Lose your job, and times don't seem so good

DAN RODRICKS

December 12, 1992|By DAN RODRICKS

As he voted for him, Jerry Phipps agrees with Bill Clinton on a lot of things, including the economy: It gets a mixed review.

"Sometimes the headlines seem so in conflict with the personal experiences people are having," Clinton said the other day. "Things don't always get better for people even when the unemployment rate drops."

"I still see bad signs out there," is how Jerry Phipps puts it.

See them? He's living them.

The A&P bakery on Franklintown Road, where Phipps has worked for the last 30 years, closes next Friday, eliminating 210 jobs that paid, on average, $12 an hour. The longest recession since World War II just got a little longer.

Jerry Phipps is 49 years old now. The job he started in 1962 was a lot easier to get than the next one likely will be.

Phipps went to A&P looking to be a meatcutter -- a good, secure job with a good company, the biggest supermarket chain in the country. A fellow could make more than $2 an hour if he was lucky.

So Jerry Phipps stopped by the personnel office, but the guy who hired the meatcutters wasn't there. Phipps didn't feel like waiting. He went down the lane to the A&P Bakery, where Jane Parker products were baked and the mornings smelled of sweet yeast.

Phipps snatched at the first job offer. He went on the pie line for $2.27 an hour.

"I was a pie dumper," Phipps said yesterday. "I dumped the pies out of the ovens. They came 16 at a time, and you had a long fork that you took two pies off at a time with. The pies just kept coming through those ovens, lined up like soldiers."

At one point, some 400 men and women turned more than a million pounds of flour a week into bread, rolls, cakes, pies, English muffins and donuts in the big bakery on the western edge of the city. The A&P products went out in A&P trucks to A&P stores along the East Coast. Ann Page, Jane Parker and 8 O'clock Coffee -- they were the popular store brands that made A&P great.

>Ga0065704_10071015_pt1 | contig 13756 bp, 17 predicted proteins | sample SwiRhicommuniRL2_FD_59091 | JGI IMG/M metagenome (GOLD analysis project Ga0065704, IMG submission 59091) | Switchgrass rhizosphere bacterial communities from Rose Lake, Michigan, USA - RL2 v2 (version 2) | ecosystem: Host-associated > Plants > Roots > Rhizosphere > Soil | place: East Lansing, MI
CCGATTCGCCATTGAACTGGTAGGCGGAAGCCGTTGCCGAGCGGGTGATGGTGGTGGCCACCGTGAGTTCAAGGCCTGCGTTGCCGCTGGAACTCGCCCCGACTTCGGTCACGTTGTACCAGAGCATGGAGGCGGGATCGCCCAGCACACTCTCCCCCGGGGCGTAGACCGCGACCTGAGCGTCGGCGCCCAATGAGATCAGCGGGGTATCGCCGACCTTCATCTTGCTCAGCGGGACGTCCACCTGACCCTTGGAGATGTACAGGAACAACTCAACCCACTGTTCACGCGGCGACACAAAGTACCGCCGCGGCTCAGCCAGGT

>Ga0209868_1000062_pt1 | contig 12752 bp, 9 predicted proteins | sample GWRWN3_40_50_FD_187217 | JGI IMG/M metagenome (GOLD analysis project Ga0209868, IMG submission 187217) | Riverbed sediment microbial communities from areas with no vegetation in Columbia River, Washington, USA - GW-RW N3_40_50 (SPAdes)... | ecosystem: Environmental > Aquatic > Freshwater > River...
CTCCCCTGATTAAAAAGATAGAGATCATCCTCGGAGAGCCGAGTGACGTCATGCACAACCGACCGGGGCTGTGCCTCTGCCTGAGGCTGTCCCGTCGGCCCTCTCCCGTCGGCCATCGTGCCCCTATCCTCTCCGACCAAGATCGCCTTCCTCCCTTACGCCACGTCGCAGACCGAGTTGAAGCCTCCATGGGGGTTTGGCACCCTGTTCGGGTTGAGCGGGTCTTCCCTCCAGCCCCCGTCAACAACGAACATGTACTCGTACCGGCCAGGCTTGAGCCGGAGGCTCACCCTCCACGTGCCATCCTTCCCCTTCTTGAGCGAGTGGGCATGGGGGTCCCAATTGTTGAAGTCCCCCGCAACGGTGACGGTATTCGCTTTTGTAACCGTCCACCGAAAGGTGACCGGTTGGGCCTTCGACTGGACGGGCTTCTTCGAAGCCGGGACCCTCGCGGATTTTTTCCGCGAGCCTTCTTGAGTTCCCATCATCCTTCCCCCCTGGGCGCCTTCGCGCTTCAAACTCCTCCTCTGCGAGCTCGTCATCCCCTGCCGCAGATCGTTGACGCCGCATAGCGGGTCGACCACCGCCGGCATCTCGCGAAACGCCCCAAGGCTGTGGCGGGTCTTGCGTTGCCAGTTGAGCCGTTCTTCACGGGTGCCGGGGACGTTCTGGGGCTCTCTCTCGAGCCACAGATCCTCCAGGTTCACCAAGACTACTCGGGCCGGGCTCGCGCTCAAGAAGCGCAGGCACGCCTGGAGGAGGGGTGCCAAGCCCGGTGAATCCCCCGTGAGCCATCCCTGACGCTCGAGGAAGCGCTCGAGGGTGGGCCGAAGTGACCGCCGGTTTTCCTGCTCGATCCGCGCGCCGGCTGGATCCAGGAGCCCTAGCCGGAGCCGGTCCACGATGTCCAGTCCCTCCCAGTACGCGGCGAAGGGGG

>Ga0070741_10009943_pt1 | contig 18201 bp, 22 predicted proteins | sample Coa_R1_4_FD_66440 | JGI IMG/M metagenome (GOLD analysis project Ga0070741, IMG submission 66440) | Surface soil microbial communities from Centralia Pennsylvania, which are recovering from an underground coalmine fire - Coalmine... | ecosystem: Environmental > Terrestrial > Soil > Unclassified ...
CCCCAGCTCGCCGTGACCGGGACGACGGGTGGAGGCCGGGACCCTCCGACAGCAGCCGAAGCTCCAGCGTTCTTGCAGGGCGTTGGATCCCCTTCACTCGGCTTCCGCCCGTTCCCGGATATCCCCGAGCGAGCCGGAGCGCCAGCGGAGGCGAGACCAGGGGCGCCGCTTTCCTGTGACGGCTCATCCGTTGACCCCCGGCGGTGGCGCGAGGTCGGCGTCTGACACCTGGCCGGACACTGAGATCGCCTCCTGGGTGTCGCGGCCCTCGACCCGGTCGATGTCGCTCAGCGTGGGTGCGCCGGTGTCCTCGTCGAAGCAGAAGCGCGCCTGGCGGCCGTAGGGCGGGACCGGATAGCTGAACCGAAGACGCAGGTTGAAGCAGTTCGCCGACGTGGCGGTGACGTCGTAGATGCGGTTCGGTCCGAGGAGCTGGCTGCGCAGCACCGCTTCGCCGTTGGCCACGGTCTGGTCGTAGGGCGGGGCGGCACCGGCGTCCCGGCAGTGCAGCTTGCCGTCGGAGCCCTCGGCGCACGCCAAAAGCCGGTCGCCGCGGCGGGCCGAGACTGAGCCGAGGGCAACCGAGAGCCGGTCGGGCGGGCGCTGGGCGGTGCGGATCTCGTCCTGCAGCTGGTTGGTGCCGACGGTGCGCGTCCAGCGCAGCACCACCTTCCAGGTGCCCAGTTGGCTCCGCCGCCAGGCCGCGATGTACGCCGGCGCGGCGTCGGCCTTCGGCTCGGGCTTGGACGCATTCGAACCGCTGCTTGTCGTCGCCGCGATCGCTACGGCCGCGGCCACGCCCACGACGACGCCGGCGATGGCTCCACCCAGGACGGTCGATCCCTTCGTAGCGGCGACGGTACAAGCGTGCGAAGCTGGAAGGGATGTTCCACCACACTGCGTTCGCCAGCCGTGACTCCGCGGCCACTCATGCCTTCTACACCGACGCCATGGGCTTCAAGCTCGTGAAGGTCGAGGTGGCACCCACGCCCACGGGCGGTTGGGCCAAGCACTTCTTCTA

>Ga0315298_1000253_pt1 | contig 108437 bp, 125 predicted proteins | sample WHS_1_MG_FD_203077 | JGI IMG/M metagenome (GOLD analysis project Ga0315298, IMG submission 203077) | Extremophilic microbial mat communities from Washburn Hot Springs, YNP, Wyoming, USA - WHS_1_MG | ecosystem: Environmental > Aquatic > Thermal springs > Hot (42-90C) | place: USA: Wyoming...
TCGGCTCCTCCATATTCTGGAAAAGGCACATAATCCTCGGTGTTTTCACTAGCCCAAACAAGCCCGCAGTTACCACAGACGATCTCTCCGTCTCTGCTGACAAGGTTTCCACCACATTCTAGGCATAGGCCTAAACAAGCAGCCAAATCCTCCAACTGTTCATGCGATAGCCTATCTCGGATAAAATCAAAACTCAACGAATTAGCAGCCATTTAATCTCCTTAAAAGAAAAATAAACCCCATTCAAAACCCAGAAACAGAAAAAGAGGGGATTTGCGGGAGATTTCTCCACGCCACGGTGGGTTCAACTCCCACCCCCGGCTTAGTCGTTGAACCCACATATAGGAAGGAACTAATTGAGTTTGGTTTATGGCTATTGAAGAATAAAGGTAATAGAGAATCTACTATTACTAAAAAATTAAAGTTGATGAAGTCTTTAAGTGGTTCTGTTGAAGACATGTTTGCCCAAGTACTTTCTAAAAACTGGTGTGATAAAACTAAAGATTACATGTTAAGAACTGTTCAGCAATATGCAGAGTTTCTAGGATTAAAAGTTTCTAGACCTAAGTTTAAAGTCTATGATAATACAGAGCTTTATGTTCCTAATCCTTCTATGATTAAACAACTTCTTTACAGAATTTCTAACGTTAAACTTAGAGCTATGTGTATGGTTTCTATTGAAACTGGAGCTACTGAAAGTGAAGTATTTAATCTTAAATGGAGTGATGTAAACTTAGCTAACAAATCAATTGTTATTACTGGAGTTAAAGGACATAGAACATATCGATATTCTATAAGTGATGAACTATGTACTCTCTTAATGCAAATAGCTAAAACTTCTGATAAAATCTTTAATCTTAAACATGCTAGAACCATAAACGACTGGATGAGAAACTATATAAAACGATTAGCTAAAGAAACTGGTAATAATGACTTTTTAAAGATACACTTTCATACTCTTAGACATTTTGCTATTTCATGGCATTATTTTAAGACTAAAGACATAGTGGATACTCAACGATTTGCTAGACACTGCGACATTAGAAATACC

Standing in the middle of all this with the pie fork in his hand, the smell of sweet yeast up his nose, Jerry Phipps fit right in. He liked the work. "Got a nickel raise after a month on the job, when I joined the union," he said.

Phipps went from pie-dumper to cake-mixer. (He's one of the bakery workers responsible for all that Jane Parker holiday fruitcake.) He worked a bread-wrapping machine. He put pies in boxes. He worked as a shipping clerk.

During all that time, Phipps and his wife had seven children, four boys and three girls; the youngest is 8 today, the oldest 28. His union -- Phipps credits shop chairman John Brandt with many of the gains -- secured better wages and benefits over the years. In the 1980s, workers made concessions to keep the aging plant operating, even as A&P was changing form -- in Maryland, its stores are called Super Fresh -- and losing ground to competitors.

Over the years, A&P's stores started to look rundown and old, so customers started going to shiny-brights, such as Giant, to buy their groceries. Television advertising popularized national products and that hurt the sales of A&P's store brands, which customers came to regard as second rate.

The Franklintown Road plant is A&P's last bread, pie and cake operation in the United States. Baltimore-based H&S will now produce bakery goods for A&P's store-brand labels, and Jerry Phipps says the fruitcake he used to mix will be made in Canada and shipped into the U.S.

"Yeah, about five years," Phipps said when asked how much borrowed time the Franklintown Road bakery had enjoyed. The workers saw layoffs among their own, and they saw dozens of plants and factories close in Baltimore over the past two decades. This is an old story, a long-standing problem -- the loss of solid manufacturing jobs. It's what Clinton was talking about the other day. "We may or may not be coming out of our recession," he said. "There are some good indicators that we are. But the long-term problems are there."

After next Friday, Jerry Phipps and 209 other men and women will have to pay for their own health insurance (about $400 a month), take their pensions (if they're qualified) or start looking for work, or both. One of Phipps' sons is bugging him to open his own business, maybe a sandwich shop, which is something he's wanted to do for a long time. He knew this day was coming.

I tell Phipps he should apply for that meatcutter's job he wanted 30 years ago. Maybe the guy who does the hiring has returned to his office.

"Hell," Phipps says, "he's long gone by now, too."

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